Woman in Jersey is Being Watched in River Mystery
Had Male Accomplices, It is Believed - Death Followed Criminal Operation.
Expect Arrest Soon.
Police Believe They Have Secured Real Identification of Dead Girl.
Detectives in New York and neighboring New Jersey towns who have been trying to solve the mystery of the Hudson River murder have progressed so far in running down what appears to be the first real solution that The Evening World is in a position to set forth most of the closely guarded details of what Inspector Faurot at Headquarters believes to be the true story of the murder. Upon this lead Headquarters men and the detectives of Hudson and Bergen Counties across the river have been co-operating to-day with feverish energy.
Here are the salient points in the new hypothesis hinted at in a late edition of The Evening World yesterday, whose revelation cannot at this time defeat the ends of justice, as close is the police [illeg] [illeg] about the person or persons suspected of complicity in the murder.
Police Sure They Know Victim of the Crime.
The victim of the crime was an Irish girl, less that six months in this country, who had been employed as a servant in the home of a family living in the vicinity of the town of North Bergen.
The murder is believed to have been done by a midwife, who has enjoyed a shady reputation with the police of Bergen County and whose establishment has been called "the slaughter house" because of the prevalent and permanent suspicion that several women have been the victims of malpractice there. This place has been under surveillance of the Bergen detectives for two days and they are simply awaiting the clearing up of a few [illeg] points in Manhattan before making an arrest.
The girl about whose death the present mystery centers went to this midwife to undergo a criminal operation only two months before she expected to become a mother. She died under the ministrations of the midwife, and by the midwife - assisted, it is almost positively established, by one or more male accomplices - her body was dismembered and distributed in the Hudson River.
Name Suppressed Until Arrest is Made.
The name of the victim, known to the detectives at Manhattan and Weehawken Headquarters, has been suppressed until definite action against the midwife is taken. This much can be said - that she has three sisters living in New York and that they have given the detectives of Inspector Faurot's staff information upon which the recent activities have been based.
As much of the story as can be printed at the present time carries this young immigrant to the home near North Bergen. There she took service immediately after her arrival from Ireland without having seen all of her kin in this country, who are scattered through the greater city. The man responsible for the condition in which she soon found herself remained in Ireland.
Less that a month ago it became apparent to the girl's employers that she was approaching motherhood. They wrote to one of her sisters in New York, telling her of the girl's physical condition and saying they could no longer have her continue in their service. The girl seemed overwhelmed with mortification and made cautious inquiries of her mistress to determine if there was any way she could escape the inevitable.
Did Not Ask Advice of Her Sisters.
It is not believed she had any friends in North Bergen whom she could consult; she did not see her sisters to ask their advice. But ten days ago she left her employer's home in New Jersey, saying she would go to one of her sisters' homes in New York.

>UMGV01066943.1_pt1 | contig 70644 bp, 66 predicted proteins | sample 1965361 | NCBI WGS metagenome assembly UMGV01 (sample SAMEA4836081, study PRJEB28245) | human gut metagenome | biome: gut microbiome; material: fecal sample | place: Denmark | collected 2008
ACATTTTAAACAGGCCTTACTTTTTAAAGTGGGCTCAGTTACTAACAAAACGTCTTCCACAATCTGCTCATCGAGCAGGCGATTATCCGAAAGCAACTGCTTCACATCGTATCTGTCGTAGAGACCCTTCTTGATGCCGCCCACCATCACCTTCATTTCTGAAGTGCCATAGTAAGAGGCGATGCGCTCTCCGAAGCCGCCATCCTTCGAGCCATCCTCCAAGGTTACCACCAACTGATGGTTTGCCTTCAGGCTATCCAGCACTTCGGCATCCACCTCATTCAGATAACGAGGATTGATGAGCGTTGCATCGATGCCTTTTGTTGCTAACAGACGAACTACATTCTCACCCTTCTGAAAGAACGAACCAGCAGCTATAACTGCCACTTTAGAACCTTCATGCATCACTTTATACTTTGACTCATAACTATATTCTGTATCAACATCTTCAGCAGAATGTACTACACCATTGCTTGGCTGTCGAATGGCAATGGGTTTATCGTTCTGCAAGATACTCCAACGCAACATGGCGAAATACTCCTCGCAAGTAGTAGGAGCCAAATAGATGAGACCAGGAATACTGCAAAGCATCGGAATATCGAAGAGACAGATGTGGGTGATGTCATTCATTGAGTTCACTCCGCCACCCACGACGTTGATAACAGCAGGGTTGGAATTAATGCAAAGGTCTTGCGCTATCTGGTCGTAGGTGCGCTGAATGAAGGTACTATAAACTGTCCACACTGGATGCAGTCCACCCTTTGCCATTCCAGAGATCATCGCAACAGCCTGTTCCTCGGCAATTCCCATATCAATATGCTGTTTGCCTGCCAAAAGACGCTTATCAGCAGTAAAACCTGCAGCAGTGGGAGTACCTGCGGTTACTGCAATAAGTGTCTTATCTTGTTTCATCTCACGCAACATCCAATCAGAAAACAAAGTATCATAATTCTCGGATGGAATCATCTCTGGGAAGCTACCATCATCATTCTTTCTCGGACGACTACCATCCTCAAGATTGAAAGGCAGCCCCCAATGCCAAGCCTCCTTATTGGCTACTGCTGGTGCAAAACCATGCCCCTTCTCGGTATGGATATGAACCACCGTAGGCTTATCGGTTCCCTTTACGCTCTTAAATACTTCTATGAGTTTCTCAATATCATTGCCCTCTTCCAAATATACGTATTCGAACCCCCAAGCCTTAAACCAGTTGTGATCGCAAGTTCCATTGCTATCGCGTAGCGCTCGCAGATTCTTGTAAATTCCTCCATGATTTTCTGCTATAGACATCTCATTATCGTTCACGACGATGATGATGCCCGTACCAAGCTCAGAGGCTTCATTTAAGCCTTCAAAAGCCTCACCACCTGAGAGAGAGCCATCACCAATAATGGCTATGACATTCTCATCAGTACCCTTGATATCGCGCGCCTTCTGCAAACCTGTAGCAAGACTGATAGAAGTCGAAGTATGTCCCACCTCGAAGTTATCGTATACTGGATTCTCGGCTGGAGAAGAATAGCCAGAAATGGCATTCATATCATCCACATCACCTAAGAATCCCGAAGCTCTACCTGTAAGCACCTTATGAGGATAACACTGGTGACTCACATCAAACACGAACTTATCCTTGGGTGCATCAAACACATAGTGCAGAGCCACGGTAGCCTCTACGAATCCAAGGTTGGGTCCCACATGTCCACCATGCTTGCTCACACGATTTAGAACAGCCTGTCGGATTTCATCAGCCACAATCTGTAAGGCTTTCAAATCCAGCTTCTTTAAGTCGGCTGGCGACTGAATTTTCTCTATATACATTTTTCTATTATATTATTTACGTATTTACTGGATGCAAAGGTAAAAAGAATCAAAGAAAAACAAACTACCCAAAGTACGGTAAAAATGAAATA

The girl has not been seen since. It was not until one of the sisters, growing anxious and reading of the finding of the sections of a woman's body in the Hudson, confided her fears to a New York policeman, that word of these circumstances came to Headquarters.
Yesterday Detective Wood brought from the Hoboken morgue the chemise which had been found wrapped about the upper portion of the trunk and showed it to one of the sisters, who was familiar with the garments the missing girl had purchased upon her arrival here. To-day the same garment was delivered to Detective Bennett of the Hudson County Prosecutor's office, and by him taken to the home of the missing girl's former employers.
Sisters Think Parts of Body are Sisters.
Since none of the three sisters has lived with the missing sister since her childhood - they having come to this country several years ago - they do not feel confident of identifying the fragments of the trunk positively, but the description they have given of the general physical characteristics of the missing woman tally closely with those of the body so far recovered.
Headquarters detectives have carried descriptions of the missing girl from the sisters to the North Bergen family, and it is established beyond a question of doubt that the girl who left service there ten days ago is the one whom the three sisters count as Jess.
Mrs. Lena Janin, positively "identified" yesterday by Casper Janin, a waiter in an uptown restaurant, as being the victim of the Hudson River mystery whose severed body has lain in the Hoboken morgue, with half the members missing, for a week today, is alive and in Havana. Word to that effect was received early to-day at Police Headquarters.
The message stated that Mrs. Janin who admits she is the still undivorced wife of the man who yesterday made the identification in Hoboken, was living with Vincent Planells in Havana street, Havana. They had previously lived together in New York, as Janin said to the detectives of Hudson County yesterday, and had sailed for Havana separately, the woman sailing about a month ago. Planells is reporter in the message from
Cuba to have joined the woman ten days ago.
Woman in Jersey is Being Watched in River Mystery, The Evening World, 12 September 1913, page 3, column 7.